The American with Disabilities Act and the Labor Market Experience of Workers with Disabilities: Evidence from the SIPP
This paper uses data from the 1990 and 1993 SIPP to examine the labor market experience of workers with disabilities. We first examine wage differentials between workers with and without disabilities after providing detailed controls for job conditions. We next examine the relationship between wages and the prevalence of persons with disabilities in an occupation. The final section of the paper examines job mobility differences between workers with and without disabilities. We find that there is a relatively large wage differential between workers with and without disabilities that appears to have increased between 1990 and 1993 for males. This differential is relatively unaffected by the addition of detailed occupational charactersitics. The paper also finds support for the quality sorting hypothesis, which suggests the proportion of workers with disabilities in an occupation is capturing unmeasured ability within occupations. Finally, we find that there are relatively few differences in mobility patterns across disability status. We do find, however, that workers with disabilities are more likely to make involuntary job changes than nondisabled workers, suggesting there may be employer prejudice in terminations or that there is a higher likelihood of job mismatch among workers with disabilities. Overall, we find there are relatively few differences between 1990 and 1993, suggesting that either the ADA has not had a major impact on the labor market experience for workers with disabilities, or that these effects do not appear in the 1993 data.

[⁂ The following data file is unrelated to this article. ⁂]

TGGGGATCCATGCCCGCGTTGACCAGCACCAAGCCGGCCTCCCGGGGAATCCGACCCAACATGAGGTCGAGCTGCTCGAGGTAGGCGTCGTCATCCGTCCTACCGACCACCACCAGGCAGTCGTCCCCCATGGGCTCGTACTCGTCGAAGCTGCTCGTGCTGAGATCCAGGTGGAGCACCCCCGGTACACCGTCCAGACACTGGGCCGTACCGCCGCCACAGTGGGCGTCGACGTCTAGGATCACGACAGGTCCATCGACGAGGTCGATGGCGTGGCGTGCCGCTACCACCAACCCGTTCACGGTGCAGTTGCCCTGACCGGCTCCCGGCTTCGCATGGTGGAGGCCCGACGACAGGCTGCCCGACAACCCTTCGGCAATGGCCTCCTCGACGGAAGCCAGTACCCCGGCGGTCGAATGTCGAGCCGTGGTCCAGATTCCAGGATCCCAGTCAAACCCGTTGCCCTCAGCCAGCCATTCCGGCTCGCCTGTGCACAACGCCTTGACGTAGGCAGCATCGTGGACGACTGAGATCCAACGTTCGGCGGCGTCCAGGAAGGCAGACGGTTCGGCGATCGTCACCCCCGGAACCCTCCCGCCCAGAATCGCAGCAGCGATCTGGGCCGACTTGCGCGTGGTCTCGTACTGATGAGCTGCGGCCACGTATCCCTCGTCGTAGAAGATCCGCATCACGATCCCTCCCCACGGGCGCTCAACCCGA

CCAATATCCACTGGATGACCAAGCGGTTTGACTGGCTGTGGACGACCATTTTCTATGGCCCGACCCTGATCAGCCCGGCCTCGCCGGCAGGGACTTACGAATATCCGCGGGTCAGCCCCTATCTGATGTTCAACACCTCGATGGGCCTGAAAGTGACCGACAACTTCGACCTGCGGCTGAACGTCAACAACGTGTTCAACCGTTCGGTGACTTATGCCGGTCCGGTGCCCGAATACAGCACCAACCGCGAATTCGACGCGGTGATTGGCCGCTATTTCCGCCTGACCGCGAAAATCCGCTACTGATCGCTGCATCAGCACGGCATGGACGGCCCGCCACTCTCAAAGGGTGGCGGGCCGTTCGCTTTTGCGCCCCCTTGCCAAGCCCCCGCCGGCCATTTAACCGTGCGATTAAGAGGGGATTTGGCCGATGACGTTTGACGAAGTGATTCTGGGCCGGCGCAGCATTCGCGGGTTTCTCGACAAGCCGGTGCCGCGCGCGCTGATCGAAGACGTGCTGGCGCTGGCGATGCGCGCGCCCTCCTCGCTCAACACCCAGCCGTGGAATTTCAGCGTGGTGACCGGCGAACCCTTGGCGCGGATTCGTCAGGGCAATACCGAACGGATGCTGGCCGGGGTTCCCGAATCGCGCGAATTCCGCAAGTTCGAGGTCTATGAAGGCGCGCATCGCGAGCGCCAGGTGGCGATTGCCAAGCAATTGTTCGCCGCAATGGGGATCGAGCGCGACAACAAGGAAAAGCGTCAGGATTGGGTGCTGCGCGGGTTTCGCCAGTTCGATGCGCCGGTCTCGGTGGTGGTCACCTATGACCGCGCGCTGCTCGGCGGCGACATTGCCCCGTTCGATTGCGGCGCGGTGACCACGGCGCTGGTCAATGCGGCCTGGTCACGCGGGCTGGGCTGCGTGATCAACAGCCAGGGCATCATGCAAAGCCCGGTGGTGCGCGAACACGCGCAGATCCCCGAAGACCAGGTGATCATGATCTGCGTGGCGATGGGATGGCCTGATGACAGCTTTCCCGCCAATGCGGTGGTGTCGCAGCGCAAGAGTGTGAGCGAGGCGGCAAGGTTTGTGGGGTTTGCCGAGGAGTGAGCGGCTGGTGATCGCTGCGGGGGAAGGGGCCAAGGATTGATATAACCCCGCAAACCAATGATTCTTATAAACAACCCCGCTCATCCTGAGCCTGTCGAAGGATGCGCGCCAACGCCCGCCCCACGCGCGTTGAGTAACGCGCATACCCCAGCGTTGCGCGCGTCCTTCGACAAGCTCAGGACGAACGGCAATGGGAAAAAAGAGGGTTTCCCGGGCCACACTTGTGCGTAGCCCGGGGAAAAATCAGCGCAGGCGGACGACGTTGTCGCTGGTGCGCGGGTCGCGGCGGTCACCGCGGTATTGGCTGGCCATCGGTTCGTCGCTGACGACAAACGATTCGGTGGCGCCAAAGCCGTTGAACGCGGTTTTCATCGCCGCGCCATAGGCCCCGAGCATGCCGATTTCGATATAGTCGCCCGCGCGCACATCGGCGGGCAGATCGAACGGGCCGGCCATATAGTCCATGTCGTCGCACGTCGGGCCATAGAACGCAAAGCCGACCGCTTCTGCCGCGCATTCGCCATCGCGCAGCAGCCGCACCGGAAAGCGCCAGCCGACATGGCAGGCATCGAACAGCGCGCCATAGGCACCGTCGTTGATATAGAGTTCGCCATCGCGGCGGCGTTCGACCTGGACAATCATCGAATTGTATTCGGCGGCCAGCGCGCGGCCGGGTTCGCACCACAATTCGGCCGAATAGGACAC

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|Date of creation:||Aug 2000|
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